Conflict is an inevitable part of working relationships. When people with different perspectives and backgrounds spend any amount of time together working towards a similar goal there are always going to be disagreements. As we’ve seen this week with a reported fight between UKIP politicians which resulted in Steven Woolfe being hospitalised, when people are vying for promotion or just have differing opinions, things can get out of hand.
Pam Rogerson, HR Director for the ELAS Group says that conflict doesn’t always have to be a bad thing – it’s the way you manage the clashes that’s important.
She says: “This story has been all over the news and there are conflicting reports as to what may or may not have happened. When the media report a story such as this, particularly in the early stages when all details are not immediately available, then tensions become high and feelings take over. Onlookers might say that it’s obvious what happened and one party or the other should be sacked where, in fact, both parties involved tell differing accounts so a full investigation needs to take place. People can become very animated and opinionated which is not good from an HR perspective where it’s critical to ensure that the investigatory process is followed to the letter. Nigel Farage made some very critical and key comments when he said ‘a full investigation will take place’ and ‘appropriate action will be taken if necessary’.
“This is obviously a high profile incident but the rules would be the same in any workplace. HR professionals need to be able to see the wood through the trees; they should remain unbiased and not prejudge an outcome. I have known many an investigation that turns what we perceive to be the truth on its head. The investigation officer and any subsequent disciplinary officer, should that be deemed necessary, will be trained to make sure they are not influenced by comments of onlookers who were not even there at the time.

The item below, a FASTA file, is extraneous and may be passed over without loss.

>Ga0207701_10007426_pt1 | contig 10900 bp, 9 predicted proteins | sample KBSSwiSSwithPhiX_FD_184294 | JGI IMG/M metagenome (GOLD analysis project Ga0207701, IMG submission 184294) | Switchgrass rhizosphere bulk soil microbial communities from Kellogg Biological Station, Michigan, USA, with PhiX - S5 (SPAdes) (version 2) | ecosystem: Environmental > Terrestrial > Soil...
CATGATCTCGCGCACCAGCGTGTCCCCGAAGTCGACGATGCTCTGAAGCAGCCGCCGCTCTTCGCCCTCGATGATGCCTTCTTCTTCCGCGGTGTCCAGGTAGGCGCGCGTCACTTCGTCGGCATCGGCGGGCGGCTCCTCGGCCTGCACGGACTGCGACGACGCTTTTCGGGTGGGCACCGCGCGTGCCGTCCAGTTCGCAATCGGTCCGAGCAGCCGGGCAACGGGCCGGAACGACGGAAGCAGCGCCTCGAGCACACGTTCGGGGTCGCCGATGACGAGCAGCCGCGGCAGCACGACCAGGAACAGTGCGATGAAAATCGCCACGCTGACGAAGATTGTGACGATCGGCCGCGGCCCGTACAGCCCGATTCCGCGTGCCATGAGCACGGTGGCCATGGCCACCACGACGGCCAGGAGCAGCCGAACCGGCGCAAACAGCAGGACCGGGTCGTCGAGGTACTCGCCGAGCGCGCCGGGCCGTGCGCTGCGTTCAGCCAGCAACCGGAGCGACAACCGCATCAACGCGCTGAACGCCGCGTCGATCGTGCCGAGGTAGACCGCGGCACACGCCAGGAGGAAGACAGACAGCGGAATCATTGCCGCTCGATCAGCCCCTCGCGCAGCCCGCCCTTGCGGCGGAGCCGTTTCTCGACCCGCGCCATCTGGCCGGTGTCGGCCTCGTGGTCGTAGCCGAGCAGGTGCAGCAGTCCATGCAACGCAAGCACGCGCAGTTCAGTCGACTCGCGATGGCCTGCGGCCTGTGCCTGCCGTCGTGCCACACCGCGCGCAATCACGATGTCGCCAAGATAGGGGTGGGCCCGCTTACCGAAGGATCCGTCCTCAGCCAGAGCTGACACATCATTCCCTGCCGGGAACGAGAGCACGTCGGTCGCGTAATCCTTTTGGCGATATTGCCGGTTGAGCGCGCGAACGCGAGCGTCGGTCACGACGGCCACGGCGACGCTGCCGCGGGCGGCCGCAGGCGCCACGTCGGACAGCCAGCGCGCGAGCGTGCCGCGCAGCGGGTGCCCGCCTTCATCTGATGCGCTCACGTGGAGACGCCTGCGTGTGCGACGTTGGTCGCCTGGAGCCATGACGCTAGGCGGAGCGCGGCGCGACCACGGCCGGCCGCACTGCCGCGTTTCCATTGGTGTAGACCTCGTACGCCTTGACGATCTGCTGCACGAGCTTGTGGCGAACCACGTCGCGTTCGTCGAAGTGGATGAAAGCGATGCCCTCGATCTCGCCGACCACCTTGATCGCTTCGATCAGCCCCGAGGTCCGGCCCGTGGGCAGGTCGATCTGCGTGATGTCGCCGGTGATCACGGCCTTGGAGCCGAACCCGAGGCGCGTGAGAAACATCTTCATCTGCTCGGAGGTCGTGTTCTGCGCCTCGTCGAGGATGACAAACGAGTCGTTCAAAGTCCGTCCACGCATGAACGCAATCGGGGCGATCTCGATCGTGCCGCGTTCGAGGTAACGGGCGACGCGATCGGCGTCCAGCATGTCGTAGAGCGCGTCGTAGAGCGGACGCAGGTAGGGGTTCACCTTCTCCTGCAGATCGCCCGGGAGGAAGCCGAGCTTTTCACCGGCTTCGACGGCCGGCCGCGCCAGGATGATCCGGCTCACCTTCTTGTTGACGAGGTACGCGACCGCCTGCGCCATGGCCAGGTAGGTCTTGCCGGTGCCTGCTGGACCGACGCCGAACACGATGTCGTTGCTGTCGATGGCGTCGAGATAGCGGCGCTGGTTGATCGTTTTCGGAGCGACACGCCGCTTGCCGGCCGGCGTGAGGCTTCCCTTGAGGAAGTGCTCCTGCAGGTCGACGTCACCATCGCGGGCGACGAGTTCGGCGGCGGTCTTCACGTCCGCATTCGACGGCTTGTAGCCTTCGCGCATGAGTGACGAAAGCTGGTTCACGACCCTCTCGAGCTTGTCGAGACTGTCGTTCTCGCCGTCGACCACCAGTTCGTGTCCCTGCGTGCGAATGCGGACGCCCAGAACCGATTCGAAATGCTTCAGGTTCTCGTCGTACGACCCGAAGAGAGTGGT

“Conflict can occur in any workplace and can manifest itself in many forms. Some people become loud and rambunctious, some get physical or throw a temper tantrum and others can become very quiet and uncooperative. No matter whether their behaviour is aggressive, passive aggressive or a gang/group mentality it’s usually some kind of display of dominance or frustration. Workplaces have procedures in place to deal with all of the above scenarios and, as long as they are applied correctly, following all procedures and applied evenly after full and thorough investigation then employers can be safe in the knowledge that the outcome is fair. Managing disputes the right way can provide opportunities for learning, growth and creativity for employees and management alike.”